Canola Quick Bytes
A supplement to U.S. Canola Digest
Now that Congress is focusing on next fiscal year’s budget and appropriation bills, the House and Senate are getting advice from interested parties, including the U.S. Canola Association (USCA). In a letter to the Budget and Appropriation Committees, the USCA and numerous other agricultural groups urged no further cuts to the current farm bill, including the crop insurance program.
The USCA also joined several hundred organizations representing all segments of the U.S. food industry in writing a letter supporting a national, uniform solution to biotech labeling. Despite the Senate’s failure to invoke cloture on the biotech labeling bill on March 16, members of the Senate Agriculture Committee are continuing to work towards a compromise on the issue. But time is running out, as the first state-mandated labeling law will go into effect on July 1 in Vermont.
Leaders from the U.S. agriculture and food sectors are expressing support for opportunities to collaborate with Cuba, according to a press release from the U.S. Department of Agriculture. Visiting Cuba with President Obama, Agriculture Secretary Tom Vilsack announced that his department will allow authorized research and information exchange activities with Cuba. U.S. beef, pork, corn, soy and other commodities will now be able to engage in cooperative research and knowledge sharing with Cuba on topics such as agricultural productivity and food security.
Higher-yielding crops and improved hybrid breeding programs could follow the discovery of a canola protein that plays a major role in pollination, according to The Western Producer. Marcus Samuel, associate professor in the University of Calgary’s biological sciences department, said the discovery of the glyoxalase (GLO1) protein could mean improved seed production. Typically, 45 percent of the flowers on a canola plant set seed, but a better understanding of pollination could help that percentage increase.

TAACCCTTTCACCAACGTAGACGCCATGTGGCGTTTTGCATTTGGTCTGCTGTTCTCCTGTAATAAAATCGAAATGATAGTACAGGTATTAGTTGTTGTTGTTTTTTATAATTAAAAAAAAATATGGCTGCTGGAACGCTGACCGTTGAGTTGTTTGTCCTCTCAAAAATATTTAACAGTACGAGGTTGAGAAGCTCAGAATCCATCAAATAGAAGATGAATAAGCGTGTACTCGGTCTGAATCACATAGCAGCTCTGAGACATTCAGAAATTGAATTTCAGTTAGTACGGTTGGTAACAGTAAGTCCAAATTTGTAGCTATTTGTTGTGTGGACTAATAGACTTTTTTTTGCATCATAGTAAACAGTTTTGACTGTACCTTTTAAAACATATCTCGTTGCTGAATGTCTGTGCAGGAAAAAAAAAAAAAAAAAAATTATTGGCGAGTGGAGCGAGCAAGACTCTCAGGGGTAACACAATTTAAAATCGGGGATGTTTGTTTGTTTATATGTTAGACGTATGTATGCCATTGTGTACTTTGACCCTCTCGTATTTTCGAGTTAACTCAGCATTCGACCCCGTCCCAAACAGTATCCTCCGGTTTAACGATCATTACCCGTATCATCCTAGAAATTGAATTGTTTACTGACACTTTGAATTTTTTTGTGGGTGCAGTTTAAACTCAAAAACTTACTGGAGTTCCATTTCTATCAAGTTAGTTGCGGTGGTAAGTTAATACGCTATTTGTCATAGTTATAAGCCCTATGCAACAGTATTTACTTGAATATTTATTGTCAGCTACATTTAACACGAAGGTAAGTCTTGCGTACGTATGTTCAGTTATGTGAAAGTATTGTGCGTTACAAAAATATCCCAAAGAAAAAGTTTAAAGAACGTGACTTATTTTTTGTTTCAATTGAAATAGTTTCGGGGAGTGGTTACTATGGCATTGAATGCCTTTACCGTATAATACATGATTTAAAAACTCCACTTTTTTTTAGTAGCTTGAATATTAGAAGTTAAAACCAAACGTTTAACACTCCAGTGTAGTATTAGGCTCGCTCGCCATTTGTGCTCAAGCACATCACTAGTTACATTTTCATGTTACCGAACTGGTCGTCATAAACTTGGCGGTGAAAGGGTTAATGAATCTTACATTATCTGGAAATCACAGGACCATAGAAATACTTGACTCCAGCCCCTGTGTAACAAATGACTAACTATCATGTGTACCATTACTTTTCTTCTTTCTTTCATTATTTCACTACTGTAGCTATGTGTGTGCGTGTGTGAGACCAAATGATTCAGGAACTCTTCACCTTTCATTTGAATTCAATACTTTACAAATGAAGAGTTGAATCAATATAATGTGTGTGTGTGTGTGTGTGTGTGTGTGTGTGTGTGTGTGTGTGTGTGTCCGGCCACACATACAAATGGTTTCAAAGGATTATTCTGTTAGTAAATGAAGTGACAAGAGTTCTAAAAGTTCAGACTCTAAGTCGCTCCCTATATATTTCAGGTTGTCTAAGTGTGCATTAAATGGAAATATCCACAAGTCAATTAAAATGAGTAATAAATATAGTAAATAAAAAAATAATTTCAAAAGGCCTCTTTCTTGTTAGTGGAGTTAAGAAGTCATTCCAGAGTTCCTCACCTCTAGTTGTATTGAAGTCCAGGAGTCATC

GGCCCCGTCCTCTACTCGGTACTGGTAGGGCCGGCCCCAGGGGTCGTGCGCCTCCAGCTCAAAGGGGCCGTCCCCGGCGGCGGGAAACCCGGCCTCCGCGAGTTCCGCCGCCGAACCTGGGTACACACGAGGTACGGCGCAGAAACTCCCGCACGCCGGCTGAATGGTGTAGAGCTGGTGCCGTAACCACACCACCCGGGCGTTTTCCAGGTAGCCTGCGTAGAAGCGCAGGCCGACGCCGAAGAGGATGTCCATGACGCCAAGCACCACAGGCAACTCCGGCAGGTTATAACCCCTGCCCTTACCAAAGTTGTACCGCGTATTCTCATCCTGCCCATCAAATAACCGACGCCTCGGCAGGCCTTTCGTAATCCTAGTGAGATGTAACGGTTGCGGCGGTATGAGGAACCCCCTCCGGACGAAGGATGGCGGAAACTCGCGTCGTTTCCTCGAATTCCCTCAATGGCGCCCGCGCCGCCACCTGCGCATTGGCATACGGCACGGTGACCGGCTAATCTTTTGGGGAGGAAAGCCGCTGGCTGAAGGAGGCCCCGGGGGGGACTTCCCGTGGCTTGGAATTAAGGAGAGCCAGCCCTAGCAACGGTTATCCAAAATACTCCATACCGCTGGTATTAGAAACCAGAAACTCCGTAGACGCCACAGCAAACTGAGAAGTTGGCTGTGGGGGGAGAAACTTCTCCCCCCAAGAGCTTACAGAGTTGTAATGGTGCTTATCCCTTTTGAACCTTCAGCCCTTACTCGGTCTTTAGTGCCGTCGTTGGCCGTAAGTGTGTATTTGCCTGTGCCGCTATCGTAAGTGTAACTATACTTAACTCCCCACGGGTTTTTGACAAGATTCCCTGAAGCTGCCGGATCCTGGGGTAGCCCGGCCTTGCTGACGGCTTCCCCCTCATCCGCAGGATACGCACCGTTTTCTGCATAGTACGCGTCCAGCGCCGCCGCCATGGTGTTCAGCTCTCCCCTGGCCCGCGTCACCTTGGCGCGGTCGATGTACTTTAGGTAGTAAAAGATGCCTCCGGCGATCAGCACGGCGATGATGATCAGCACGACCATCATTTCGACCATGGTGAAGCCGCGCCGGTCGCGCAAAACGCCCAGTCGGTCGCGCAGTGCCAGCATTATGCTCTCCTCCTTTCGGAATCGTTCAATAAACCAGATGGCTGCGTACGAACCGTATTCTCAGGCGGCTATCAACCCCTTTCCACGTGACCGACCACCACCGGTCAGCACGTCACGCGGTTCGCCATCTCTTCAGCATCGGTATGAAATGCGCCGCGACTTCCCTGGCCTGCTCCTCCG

Canadian canola growers had unexpectedly good yields last year, and hormones might be the reason, an oilseed expert told The Western Producer. The hierarchy of reproduction in a canola plant places priority on the first seeds that are set, so later pods are smaller with fewer seeds. But when the pod development process is disturbed, the hormone balance changes and later pods can get bigger. Last year, the crop was stressed by drought in May and June and then rain fell in July, which helped it recover. Statistics Canada’s initial estimate of the crop was 13.3 million metric tons, but the latest estimate is 17.2 million.
The Minnesota Canola Council is planning its 2016 Canola Production Centre (CPC) research plots in Roseau, Minn. The 2016 CPC will include trials on: 1) nitrogen rate, source and timing; 2) direct harvest, desiccant and swathing; 3) intensive versus traditional canola management; and 4) seeding rate and row spacing. In addition to these trials, the 2016 CPC will include a variety/systems trial and continue the council’s crop rotation trial – the objectives of which are to determine if soybean yield is greater following canola than wheat and if canola yield is greater following soybean than wheat. The council is also planning a seed shattering trial in which seed will be collected and measured on a regular basis until approximately four weeks beyond swathing time. Seed loss data will be collected and summarized for all collection dates and also correlated to the actual harvested yields in the variety trial.